Drama in the Family

Family quarrels are bitter things. They don’t go by any rules. They’re not like aches or wounds; they’re more like splits in the skin that won’t heal because there’s not enough material. ~F. Scott Fitzgerald

Families shouldn’t be war zones.
One person not talking to another;
One saying hurtful things about the others.
Families shouldn’t be war zones.

We can’t choose our family.
Our friends? Yes, and sometimes they’re
Closer to us than our blood relations.
We can’t choose our family.

Pray together, stay together,
So the adage goes.
But too often, prayer goes unanswered,
And rifts become chasms
With no meeting of the minds.
Leaving behind heartache, loneliness,
Confusion, worry, fear, and anger.

Let there be spaces in your togetherness,
The Prophet advises.
A balance between separation and connection
Seems difficult to attain
When one wants to control and another
Refuses to be controlled.

Perhaps unconditional love is merely a myth,
And the family you’re stuck with
Isn’t the one you’d have chosen
If you’d had a choice.
Which you didn’t.
Trust, once broken, becomes doubt.
Drama belongs in novels and on stage,
Not in holiday gatherings of loved ones.

Some people, you know, are just toxic.
They nag, criticize, demand, and throw tantrums
Every time they don’t get their way.
They never get enough
Love, attention, presents, money.
Being around them requires super-human patience;
Breaking free of their sphere feels invigorating.
Some people, you know, are just toxic.

Note: Happy Thanksgiving, everyone! Domer is home and we’re celebrating enthusiastically! Sadly, not all family gatherings are happy ones — may your family dramas be nil and your holiday easy and peaceful!

15 thoughts on “Drama in the Family

  1. Here’s wishing you and yours a truly super Thanksgiving! Luckily, I wouldn’t change my family for the world – even if they are mainly quite mad. What I love about them most is their innate ability to welcome all-comers into their fold. Wishing you all love & peace 🙂

    • A welcoming attitude to friends and not-yet-friends is a good thing, Lucy! Thanks so much for your friendship, Lucy, and here’s hoping you and yours have a delightful Thanksgiving, too!

    • What a sweet thing to say, Barb, and I feel the same about your friendship! What is it about holidays that brings out the worst in some people?? This poem was inspired by something our priest said at Mass this past weekend. He said the most troubled families he’s seen invariably have someone who just can’t get enough — whether it’s liquor, food, presents, or some other type of drama. They make the family gathering pretty unbearable. “Surviving the holiday table” is a good way of expressing it. I wish you a lovely Thanksgiving, with no drama (unless you like that sort of thing, ha!)

  2. Debbie, what a faaaaaaabulously expressed and written post because it’s so true about certain families and family members. I for one have many family members who I no longer associate with because of their toxic ways. I love the last paragraph of this poem. You’re spot on!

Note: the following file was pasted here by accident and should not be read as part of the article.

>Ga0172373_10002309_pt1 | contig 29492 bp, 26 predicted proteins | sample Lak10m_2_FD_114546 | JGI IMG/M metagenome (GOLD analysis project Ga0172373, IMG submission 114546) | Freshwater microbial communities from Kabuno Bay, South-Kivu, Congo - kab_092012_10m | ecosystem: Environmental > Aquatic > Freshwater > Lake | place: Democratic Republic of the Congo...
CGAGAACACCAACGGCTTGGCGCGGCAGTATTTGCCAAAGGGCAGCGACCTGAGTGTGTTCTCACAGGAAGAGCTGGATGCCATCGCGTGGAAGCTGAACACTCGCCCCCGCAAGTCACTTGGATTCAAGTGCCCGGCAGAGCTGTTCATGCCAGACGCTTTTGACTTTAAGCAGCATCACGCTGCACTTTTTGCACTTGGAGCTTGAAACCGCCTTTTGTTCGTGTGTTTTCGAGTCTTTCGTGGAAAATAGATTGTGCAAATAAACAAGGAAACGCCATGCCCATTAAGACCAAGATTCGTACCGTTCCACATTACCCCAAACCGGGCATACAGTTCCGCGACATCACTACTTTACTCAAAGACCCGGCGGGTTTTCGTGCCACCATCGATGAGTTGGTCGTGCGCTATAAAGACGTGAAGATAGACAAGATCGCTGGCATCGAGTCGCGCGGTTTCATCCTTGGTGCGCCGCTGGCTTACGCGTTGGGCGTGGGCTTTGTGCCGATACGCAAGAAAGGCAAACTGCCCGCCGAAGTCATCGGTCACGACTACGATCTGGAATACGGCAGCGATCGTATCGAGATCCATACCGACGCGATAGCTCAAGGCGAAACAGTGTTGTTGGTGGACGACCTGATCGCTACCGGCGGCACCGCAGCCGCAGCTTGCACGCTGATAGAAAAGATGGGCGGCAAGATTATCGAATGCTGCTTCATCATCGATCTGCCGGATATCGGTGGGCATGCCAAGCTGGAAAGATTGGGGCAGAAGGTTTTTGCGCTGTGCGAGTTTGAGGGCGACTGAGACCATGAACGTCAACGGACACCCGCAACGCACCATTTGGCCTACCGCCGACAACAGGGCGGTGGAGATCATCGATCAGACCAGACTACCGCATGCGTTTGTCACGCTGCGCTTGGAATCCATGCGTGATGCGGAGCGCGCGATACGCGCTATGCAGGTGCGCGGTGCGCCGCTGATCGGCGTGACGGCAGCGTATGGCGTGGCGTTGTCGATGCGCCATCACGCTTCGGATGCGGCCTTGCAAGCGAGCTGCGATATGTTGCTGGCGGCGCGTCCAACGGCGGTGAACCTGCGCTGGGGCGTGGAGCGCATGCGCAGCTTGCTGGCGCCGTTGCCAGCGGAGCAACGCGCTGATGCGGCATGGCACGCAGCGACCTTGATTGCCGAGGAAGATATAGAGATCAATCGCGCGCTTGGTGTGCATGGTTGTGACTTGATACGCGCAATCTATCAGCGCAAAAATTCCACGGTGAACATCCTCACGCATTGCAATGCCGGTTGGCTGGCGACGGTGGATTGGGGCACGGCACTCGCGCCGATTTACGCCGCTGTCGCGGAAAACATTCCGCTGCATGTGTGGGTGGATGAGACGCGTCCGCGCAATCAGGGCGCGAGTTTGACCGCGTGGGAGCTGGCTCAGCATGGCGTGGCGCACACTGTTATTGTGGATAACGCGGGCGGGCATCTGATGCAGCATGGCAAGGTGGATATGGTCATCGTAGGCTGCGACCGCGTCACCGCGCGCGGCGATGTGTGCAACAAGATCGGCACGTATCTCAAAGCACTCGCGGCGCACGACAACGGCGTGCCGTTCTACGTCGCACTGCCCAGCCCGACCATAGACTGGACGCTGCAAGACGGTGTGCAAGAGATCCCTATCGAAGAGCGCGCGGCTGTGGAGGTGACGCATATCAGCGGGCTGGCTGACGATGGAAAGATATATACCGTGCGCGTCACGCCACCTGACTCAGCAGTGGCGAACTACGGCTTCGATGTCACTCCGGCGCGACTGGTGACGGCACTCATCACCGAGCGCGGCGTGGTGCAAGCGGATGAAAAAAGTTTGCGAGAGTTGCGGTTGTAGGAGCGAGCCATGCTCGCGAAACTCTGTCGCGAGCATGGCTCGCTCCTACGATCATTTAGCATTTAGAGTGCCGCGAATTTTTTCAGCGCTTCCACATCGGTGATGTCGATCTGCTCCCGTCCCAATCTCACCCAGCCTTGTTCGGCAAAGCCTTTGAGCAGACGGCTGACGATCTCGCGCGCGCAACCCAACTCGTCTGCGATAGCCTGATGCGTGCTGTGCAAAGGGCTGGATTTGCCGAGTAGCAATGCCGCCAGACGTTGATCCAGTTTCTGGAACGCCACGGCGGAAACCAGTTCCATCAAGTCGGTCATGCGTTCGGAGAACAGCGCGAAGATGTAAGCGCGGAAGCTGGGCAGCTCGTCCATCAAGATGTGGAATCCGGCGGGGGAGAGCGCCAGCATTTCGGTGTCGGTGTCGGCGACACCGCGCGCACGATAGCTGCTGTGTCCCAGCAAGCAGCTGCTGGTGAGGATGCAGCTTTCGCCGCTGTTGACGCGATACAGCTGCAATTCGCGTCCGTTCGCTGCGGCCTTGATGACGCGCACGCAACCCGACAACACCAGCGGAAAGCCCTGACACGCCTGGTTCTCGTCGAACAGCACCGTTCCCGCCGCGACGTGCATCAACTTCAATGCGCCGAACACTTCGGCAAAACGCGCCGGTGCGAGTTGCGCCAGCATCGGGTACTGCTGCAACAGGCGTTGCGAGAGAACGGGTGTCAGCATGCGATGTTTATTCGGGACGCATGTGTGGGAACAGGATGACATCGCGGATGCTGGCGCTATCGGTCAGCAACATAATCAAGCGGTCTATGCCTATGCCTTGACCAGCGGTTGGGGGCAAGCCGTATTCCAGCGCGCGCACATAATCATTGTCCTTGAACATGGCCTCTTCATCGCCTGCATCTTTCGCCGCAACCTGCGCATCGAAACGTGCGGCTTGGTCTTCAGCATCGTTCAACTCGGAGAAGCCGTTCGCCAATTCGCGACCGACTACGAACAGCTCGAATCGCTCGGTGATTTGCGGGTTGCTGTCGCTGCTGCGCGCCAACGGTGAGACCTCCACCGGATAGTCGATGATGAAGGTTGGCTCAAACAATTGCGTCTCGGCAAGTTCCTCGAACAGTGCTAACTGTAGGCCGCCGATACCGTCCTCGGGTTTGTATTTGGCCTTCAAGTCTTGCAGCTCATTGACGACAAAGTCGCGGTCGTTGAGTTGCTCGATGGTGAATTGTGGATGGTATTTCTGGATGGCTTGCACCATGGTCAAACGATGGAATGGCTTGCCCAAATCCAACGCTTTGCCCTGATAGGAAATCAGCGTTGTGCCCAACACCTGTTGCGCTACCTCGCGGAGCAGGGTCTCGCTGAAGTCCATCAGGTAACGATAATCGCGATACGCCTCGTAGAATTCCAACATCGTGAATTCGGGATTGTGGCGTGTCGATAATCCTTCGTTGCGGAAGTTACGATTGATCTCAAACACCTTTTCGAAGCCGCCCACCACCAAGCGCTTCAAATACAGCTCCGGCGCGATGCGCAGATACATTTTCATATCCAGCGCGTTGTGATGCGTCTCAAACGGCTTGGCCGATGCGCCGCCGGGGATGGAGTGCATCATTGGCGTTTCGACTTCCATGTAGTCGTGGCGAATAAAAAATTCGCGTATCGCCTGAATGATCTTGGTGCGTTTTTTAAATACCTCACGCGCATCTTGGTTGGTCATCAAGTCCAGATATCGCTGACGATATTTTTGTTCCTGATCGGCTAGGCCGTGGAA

To be honest, there are many of my friends I feel are more like family than my real family.

    Thanks for sharing this poem, my friend. Well done!

    Wishing you, Domer, and Dallas a Happy Thanksgiving Day!

    • Thanks, Ron. I find it sad that the folks who need family the most are the very ones who chase everybody away with their drama. And I know exactly what you mean about having friends who I’m closer to than some family members.

      The thing is, family members too often feel they have a right to press another person’s buttons, to treat others shabbier than they would strangers. Why is that, I wonder? Seems that, just because there’s familiarity, there ought not be presumption.

      Anyway, I hope you’re feeling better and will have a simply delightful Thanksgiving! Don’t work too hard, now! {{{YOU}}}

    • FF, you’re much kinder than I am! I positively dread having to be in the company of certain people, holiday or not. I’m very possessive of my “Debbie-time,” and I guard it zealously. I guess I just need my space! Maybe “prickliness” comes with creative people??! Since you don’t do Thanksgiving, have a couple of nice chocolates and maybe watch a movie?!!

  3. I hope you enjoyed Thanksgiving with Domer! My family is riddled with rifts and I’m caught between my mom and my aunt. They say what’s going on with them shouldn’t affect my relationship with them but it does… saw that after I told my mom I had talked to my aunt. Between that and what’s going on in my own life, it was an odd holiday. There’s always something to be thankful for though, so it’s okay 🙂

    • Thanksgiving here was lovely, Janna, thanks to not having any of the toxic ones around! I just don’t do drama well, when it comes to real relationships (drama in novels is so much different!!) I certainly can relate to your being caught in the middle — that’s my usual spot, too, and I hate it! Sadly, too often, we’re dragged kicking and screaming into battles we didn’t start — and don’t want to participate in. You don’t need that, not with everything else going on in your life. Glad it’s not bringing you down, though!

  4. We had a very nice Thanksgiving. Just me and my kids, with Henry and Oliver in tow. And we had so much fun being together. But the world is a scary place these days and my preoccupation with it and concerns, have kept me away from the blogosphere. So, sorry I haven’t been visiting your blog on a regular basis. Cheers!

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